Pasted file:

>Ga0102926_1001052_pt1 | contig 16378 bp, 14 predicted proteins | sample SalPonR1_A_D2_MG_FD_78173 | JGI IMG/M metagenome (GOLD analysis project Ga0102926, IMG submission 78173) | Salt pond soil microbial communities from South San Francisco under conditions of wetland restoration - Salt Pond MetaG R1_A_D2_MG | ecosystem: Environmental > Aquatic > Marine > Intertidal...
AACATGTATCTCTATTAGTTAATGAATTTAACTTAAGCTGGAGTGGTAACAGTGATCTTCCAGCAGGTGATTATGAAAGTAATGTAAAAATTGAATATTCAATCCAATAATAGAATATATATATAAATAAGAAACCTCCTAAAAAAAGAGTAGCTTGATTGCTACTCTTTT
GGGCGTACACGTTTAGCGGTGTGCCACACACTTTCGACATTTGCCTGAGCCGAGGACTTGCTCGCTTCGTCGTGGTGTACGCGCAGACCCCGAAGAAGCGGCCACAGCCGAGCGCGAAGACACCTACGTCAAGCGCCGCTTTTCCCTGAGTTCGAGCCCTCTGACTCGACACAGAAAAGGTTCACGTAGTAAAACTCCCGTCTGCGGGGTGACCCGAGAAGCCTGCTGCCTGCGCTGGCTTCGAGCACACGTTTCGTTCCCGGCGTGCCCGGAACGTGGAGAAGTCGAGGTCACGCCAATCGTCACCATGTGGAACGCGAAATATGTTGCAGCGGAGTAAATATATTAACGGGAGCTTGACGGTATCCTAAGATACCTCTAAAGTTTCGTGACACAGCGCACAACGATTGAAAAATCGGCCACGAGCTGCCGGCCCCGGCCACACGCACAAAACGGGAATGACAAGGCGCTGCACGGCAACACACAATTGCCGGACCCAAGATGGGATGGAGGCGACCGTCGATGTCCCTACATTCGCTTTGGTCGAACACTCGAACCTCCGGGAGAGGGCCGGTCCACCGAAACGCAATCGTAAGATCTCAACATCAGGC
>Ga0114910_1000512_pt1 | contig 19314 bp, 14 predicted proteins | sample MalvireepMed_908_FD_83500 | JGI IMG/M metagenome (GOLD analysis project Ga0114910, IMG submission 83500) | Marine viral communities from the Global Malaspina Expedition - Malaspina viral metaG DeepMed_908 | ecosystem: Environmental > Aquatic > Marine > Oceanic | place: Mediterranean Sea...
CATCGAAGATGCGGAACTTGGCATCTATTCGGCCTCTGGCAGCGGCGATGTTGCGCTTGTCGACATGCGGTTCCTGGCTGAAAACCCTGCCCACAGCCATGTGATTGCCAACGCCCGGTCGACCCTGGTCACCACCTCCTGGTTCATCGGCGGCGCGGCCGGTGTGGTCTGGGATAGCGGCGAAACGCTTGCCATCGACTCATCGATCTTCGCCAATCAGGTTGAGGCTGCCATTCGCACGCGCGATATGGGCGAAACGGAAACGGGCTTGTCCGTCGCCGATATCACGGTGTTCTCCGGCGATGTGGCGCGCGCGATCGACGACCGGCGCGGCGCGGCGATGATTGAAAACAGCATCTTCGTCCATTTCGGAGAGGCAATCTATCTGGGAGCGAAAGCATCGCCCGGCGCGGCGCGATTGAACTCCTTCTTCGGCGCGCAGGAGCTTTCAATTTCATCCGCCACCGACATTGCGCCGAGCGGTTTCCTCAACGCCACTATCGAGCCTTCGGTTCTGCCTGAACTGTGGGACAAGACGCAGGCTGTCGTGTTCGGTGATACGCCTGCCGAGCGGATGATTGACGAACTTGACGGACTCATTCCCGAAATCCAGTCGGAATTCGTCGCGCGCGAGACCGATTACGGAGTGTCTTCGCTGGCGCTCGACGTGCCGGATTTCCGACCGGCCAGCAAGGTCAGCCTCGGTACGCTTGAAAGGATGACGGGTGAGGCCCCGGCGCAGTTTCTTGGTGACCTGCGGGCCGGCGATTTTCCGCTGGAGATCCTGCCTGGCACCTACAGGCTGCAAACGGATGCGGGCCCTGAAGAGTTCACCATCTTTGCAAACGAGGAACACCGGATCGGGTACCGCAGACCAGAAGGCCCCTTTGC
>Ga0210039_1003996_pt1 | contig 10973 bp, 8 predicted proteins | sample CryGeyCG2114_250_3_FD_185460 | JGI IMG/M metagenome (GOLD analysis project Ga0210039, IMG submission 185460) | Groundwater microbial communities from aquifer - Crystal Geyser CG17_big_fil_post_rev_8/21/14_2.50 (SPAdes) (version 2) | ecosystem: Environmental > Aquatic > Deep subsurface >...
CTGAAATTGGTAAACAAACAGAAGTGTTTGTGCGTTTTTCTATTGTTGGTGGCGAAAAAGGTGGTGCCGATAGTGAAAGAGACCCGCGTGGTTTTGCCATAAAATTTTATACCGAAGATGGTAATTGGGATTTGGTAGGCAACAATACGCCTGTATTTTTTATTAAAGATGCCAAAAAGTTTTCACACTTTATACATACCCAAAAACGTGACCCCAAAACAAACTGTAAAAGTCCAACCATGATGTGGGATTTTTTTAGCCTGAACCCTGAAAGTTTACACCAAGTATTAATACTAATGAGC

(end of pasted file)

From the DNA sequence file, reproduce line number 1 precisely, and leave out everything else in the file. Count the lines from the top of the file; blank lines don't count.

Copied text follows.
>Ga0102926_1001052_pt1 | contig 16378 bp, 14 predicted proteins | sample SalPonR1_A_D2_MG_FD_78173 | JGI IMG/M metagenome (GOLD analysis project Ga0102926, IMG submission 78173) | Salt pond soil microbial communities from South San Francisco under conditions of wetland restoration - Salt Pond MetaG R1_A_D2_MG | ecosystem: Environmental > Aquatic > Marine > Intertidal...